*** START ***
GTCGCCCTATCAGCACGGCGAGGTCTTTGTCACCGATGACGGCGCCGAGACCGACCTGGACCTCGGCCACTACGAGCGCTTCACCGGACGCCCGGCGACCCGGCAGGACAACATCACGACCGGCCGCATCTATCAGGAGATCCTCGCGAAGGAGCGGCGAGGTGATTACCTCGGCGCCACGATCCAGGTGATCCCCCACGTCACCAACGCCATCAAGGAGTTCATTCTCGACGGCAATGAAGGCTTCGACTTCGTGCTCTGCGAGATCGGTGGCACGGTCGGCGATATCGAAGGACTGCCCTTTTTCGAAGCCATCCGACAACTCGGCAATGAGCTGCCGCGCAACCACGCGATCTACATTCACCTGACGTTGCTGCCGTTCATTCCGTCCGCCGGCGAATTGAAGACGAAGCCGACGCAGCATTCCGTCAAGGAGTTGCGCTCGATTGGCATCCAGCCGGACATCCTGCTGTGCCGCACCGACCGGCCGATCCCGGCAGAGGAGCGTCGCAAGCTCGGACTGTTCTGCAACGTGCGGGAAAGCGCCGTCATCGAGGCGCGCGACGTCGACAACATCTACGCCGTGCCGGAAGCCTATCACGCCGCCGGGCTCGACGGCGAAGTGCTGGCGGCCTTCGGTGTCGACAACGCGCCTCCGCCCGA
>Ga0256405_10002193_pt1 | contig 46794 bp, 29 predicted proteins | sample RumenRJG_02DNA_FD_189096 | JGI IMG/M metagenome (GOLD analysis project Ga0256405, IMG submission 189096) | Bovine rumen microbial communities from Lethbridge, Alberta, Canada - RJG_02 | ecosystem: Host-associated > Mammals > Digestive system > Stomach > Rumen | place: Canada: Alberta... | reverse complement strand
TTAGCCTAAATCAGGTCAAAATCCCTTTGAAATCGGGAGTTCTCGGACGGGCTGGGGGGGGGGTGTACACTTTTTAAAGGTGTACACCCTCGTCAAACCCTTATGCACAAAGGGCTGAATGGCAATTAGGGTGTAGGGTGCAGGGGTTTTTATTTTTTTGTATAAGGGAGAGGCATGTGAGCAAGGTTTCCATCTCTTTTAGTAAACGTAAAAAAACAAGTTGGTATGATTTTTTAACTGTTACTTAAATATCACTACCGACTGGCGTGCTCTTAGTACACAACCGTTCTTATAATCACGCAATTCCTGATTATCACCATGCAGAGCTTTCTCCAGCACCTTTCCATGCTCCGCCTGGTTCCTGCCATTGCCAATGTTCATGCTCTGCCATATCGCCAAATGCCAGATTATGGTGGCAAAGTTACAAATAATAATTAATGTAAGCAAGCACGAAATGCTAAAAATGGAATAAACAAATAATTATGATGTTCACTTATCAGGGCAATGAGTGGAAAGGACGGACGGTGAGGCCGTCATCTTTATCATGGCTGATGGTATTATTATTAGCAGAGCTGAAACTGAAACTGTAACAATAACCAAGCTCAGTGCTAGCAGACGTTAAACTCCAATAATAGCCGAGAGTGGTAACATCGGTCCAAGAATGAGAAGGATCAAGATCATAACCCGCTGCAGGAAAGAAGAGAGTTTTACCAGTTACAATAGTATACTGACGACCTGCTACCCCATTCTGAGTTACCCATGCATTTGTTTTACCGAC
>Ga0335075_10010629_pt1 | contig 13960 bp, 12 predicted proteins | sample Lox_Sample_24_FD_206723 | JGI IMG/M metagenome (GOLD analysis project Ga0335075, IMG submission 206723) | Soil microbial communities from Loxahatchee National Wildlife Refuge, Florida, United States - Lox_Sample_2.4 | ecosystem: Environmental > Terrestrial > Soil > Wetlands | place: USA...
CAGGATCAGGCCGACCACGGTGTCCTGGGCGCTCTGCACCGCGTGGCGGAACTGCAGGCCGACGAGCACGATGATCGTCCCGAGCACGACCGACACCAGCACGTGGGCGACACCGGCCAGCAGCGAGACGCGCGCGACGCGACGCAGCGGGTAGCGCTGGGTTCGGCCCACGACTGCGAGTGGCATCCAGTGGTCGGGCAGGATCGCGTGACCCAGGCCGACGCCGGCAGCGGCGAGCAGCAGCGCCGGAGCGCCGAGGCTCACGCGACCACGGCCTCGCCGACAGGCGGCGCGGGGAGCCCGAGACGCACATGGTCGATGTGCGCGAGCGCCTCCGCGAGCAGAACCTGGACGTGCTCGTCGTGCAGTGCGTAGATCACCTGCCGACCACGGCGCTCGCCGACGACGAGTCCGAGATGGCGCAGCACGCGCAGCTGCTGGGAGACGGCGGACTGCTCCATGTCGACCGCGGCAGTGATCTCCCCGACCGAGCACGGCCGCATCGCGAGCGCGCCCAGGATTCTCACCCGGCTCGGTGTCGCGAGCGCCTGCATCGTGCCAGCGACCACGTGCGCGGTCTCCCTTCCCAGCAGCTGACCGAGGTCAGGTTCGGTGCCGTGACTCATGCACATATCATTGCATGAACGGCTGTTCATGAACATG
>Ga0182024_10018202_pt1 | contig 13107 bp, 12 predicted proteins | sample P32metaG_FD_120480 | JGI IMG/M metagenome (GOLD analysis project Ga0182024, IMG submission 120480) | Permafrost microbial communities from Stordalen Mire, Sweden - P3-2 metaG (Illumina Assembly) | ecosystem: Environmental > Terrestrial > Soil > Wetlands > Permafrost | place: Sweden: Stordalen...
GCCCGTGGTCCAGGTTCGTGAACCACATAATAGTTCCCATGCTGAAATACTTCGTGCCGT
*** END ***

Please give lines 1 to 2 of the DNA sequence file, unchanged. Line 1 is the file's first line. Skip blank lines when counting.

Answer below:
GTCGCCCTATCAGCACGGCGAGGTCTTTGTCACCGATGACGGCGCCGAGACCGACCTGGACCTCGGCCACTACGAGCGCTTCACCGGACGCCCGGCGACCCGGCAGGACAACATCACGACCGGCCGCATCTATCAGGAGATCCTCGCGAAGGAGCGGCGAGGTGATTACCTCGGCGCCACGATCCAGGTGATCCCCCACGTCACCAACGCCATCAAGGAGTTCATTCTCGACGGCAATGAAGGCTTCGACTTCGTGCTCTGCGAGATCGGTGGCACGGTCGGCGATATCGAAGGACTGCCCTTTTTCGAAGCCATCCGACAACTCGGCAATGAGCTGCCGCGCAACCACGCGATCTACATTCACCTGACGTTGCTGCCGTTCATTCCGTCCGCCGGCGAATTGAAGACGAAGCCGACGCAGCATTCCGTCAAGGAGTTGCGCTCGATTGGCATCCAGCCGGACATCCTGCTGTGCCGCACCGACCGGCCGATCCCGGCAGAGGAGCGTCGCAAGCTCGGACTGTTCTGCAACGTGCGGGAAAGCGCCGTCATCGAGGCGCGCGACGTCGACAACATCTACGCCGTGCCGGAAGCCTATCACGCCGCCGGGCTCGACGGCGAAGTGCTGGCGGCCTTCGGTGTCGACAACGCGCCTCCGCCCGA
>Ga0256405_10002193_pt1 | contig 46794 bp, 29 predicted proteins | sample RumenRJG_02DNA_FD_189096 | JGI IMG/M metagenome (GOLD analysis project Ga0256405, IMG submission 189096) | Bovine rumen microbial communities from Lethbridge, Alberta, Canada - RJG_02 | ecosystem: Host-associated > Mammals > Digestive system > Stomach > Rumen | place: Canada: Alberta... | reverse complement strand